THE HOPE OF SCRIPTURE
What then is our hope? Is it not that through everything, God is working for good? We can find that hope in story after story of Old Testament saints. Is it not that God can deliver His praying, faithful people from evil as He delivered Hezekiah (Isa 37)?
Is not our hope that in the end, God wins and evil is no more? We can find that hope in Isaiah’s judgments proclaimed against rampant evil because those many judgments came to pass and God’s will prevailed. Why do we then doubt that evil will not again be judged similarly?
Is not our hope for peace? Do not good people long for the day when “the wolf dwells with the lamb” and “they shall not hurt nor destroy in all My holy mountain”? (Isa 11:6-9) Christ is revealed in Isaiah as the Son who is also the Mighty God who is also the “Prince of Peace”! (Isa 9:6) Yet so many reject Him! Truly Christ is our hope and the purest “desire of all nations”! (Hag 2:7 KJ or NKJ) Next time you see a “Pray for Peace” bumper sticker, cry out, “Come, Lord Jesus!” He is our only hope for peace!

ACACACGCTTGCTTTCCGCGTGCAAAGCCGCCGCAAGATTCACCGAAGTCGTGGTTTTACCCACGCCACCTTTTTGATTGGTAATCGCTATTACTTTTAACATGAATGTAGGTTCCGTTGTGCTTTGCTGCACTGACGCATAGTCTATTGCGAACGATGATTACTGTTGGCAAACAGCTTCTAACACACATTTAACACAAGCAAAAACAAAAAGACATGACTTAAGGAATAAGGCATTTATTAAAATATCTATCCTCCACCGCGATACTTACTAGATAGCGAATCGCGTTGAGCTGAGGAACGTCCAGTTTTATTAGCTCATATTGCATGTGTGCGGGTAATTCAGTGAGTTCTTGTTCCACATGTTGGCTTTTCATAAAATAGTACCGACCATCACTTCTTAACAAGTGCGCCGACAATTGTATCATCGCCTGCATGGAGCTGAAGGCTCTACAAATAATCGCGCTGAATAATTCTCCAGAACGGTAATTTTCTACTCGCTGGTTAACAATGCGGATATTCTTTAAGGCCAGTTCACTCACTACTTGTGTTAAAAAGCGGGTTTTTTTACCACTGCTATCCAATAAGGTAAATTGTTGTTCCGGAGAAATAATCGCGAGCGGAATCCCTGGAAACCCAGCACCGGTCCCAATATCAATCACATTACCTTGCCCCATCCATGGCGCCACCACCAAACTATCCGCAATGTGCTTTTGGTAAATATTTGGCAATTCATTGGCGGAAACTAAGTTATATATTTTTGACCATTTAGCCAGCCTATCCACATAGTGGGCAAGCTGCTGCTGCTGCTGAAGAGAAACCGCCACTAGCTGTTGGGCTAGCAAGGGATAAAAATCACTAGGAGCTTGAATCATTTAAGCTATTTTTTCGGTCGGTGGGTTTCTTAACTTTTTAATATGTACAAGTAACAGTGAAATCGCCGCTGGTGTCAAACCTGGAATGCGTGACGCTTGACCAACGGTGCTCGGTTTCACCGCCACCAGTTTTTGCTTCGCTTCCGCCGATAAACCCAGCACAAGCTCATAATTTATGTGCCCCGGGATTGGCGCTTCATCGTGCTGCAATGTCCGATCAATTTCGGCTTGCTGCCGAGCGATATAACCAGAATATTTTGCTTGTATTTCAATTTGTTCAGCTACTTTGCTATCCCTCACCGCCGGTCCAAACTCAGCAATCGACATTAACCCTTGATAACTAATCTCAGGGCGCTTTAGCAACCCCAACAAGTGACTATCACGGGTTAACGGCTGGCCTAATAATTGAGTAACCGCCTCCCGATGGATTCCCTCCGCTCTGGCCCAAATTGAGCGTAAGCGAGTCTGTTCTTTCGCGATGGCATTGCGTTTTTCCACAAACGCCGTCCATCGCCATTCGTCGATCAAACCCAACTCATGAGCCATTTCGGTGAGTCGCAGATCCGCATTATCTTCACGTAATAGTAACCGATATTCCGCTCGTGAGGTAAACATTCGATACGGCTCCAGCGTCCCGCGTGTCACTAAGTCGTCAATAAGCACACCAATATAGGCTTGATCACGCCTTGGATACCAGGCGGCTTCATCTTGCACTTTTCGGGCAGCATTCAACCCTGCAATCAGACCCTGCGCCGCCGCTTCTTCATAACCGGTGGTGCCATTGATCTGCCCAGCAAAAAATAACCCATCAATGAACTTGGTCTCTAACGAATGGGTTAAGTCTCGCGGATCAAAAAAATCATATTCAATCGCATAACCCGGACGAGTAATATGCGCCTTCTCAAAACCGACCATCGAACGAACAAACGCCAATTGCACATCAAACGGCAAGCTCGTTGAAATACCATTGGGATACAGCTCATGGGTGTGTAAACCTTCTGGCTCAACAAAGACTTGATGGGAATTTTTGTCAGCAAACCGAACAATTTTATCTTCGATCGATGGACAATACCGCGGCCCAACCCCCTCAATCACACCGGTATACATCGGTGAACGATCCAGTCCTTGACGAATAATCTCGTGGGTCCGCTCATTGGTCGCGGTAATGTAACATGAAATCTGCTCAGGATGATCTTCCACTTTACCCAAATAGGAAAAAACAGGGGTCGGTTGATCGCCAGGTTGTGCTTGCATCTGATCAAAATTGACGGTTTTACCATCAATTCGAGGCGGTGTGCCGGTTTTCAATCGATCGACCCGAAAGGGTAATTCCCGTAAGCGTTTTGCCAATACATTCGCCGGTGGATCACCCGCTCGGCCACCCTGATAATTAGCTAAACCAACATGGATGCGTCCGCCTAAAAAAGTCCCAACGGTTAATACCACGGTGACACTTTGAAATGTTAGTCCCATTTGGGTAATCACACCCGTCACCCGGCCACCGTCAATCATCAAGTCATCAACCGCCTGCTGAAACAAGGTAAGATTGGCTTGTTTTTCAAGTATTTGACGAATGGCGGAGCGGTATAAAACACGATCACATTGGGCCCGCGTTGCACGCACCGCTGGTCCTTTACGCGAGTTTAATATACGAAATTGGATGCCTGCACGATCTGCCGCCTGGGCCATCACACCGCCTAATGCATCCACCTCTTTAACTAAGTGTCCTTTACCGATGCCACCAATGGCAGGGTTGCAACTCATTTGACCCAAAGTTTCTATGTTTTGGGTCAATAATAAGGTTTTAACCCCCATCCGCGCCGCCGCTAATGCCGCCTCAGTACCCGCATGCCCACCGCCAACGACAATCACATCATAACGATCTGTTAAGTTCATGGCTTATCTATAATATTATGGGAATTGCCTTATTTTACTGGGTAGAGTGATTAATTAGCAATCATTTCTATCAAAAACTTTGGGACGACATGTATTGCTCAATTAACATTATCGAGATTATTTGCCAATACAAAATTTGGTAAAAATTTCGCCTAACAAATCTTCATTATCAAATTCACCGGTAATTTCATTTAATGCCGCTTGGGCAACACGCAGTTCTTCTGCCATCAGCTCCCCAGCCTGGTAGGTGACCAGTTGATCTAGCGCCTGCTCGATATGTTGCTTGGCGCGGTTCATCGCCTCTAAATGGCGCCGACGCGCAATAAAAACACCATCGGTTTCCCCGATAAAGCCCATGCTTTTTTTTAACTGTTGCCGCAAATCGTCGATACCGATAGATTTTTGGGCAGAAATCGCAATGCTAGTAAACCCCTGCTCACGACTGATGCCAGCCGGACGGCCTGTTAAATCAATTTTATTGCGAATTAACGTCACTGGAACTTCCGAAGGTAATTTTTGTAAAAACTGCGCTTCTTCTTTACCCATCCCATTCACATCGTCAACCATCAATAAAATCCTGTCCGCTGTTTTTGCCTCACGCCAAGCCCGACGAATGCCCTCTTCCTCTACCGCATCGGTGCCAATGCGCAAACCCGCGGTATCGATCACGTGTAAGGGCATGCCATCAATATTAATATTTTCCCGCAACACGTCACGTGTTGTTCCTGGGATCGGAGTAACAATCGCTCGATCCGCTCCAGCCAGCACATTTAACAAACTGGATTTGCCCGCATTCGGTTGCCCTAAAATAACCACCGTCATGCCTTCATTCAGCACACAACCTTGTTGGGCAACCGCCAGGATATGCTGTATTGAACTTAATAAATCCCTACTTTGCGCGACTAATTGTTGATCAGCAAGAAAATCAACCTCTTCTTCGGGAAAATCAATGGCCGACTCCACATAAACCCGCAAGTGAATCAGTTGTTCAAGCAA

Surely our hope is of glories to come. “Christ in us” IS “the hope of glory!” (Col 1:27) Saints, we have much more to look forward to! “But hope that is seen is not hope.” (Rom 8:24) Yet our Blessed Hope will come! (Titus 2:13) “When He appears, we shall be like Him!” (1 John 3:2) Wow! I’m going to be like Jesus! John also wrote in that same verse, “it has not yet been revealed what we shall be”. Why? Because the full revelation of Christ Himself has not yet been revealed! But “we shall be like Him” when “we shall see Him as He is!” Again, I say, WOW!!!!! Now that’s something for which to hope! “And everyone who has this hope in him, purifies himself, just as He is pure.” (1 John 3:3)